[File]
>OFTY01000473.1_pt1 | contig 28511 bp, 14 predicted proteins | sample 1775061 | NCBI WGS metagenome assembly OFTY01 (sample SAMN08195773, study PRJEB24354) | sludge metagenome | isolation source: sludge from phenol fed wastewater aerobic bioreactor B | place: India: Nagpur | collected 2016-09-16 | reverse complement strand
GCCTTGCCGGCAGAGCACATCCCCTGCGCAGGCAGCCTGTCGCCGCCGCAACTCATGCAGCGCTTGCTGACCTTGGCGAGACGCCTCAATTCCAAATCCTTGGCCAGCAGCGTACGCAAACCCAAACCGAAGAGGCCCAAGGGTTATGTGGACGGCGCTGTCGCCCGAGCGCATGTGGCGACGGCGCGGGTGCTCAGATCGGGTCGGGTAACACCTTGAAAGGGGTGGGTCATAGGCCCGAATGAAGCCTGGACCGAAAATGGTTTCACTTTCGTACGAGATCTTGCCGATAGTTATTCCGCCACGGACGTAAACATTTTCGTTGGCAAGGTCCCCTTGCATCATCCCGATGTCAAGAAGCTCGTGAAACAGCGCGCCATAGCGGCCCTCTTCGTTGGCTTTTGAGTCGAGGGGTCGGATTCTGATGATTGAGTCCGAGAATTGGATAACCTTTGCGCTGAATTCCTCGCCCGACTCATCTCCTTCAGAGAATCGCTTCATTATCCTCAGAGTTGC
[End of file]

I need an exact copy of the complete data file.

>OFTY01000473.1_pt1 | contig 28511 bp, 14 predicted proteins | sample 1775061 | NCBI WGS metagenome assembly OFTY01 (sample SAMN08195773, study PRJEB24354) | sludge metagenome | isolation source: sludge from phenol fed wastewater aerobic bioreactor B | place: India: Nagpur | collected 2016-09-16 | reverse complement strand
GCCTTGCCGGCAGAGCACATCCCCTGCGCAGGCAGCCTGTCGCCGCCGCAACTCATGCAGCGCTTGCTGACCTTGGCGAGACGCCTCAATTCCAAATCCTTGGCCAGCAGCGTACGCAAACCCAAACCGAAGAGGCCCAAGGGTTATGTGGACGGCGCTGTCGCCCGAGCGCATGTGGCGACGGCGCGGGTGCTCAGATCGGGTCGGGTAACACCTTGAAAGGGGTGGGTCATAGGCCCGAATGAAGCCTGGACCGAAAATGGTTTCACTTTCGTACGAGATCTTGCCGATAGTTATTCCGCCACGGACGTAAACATTTTCGTTGGCAAGGTCCCCTTGCATCATCCCGATGTCAAGAAGCTCGTGAAACAGCGCGCCATAGCGGCCCTCTTCGTTGGCTTTTGAGTCGAGGGGTCGGATTCTGATGATTGAGTCCGAGAATTGGATAACCTTTGCGCTGAATTCCTCGCCCGACTCATCTCCTTCAGAGAATCGCTTCATTATCCTCAGAGTTGC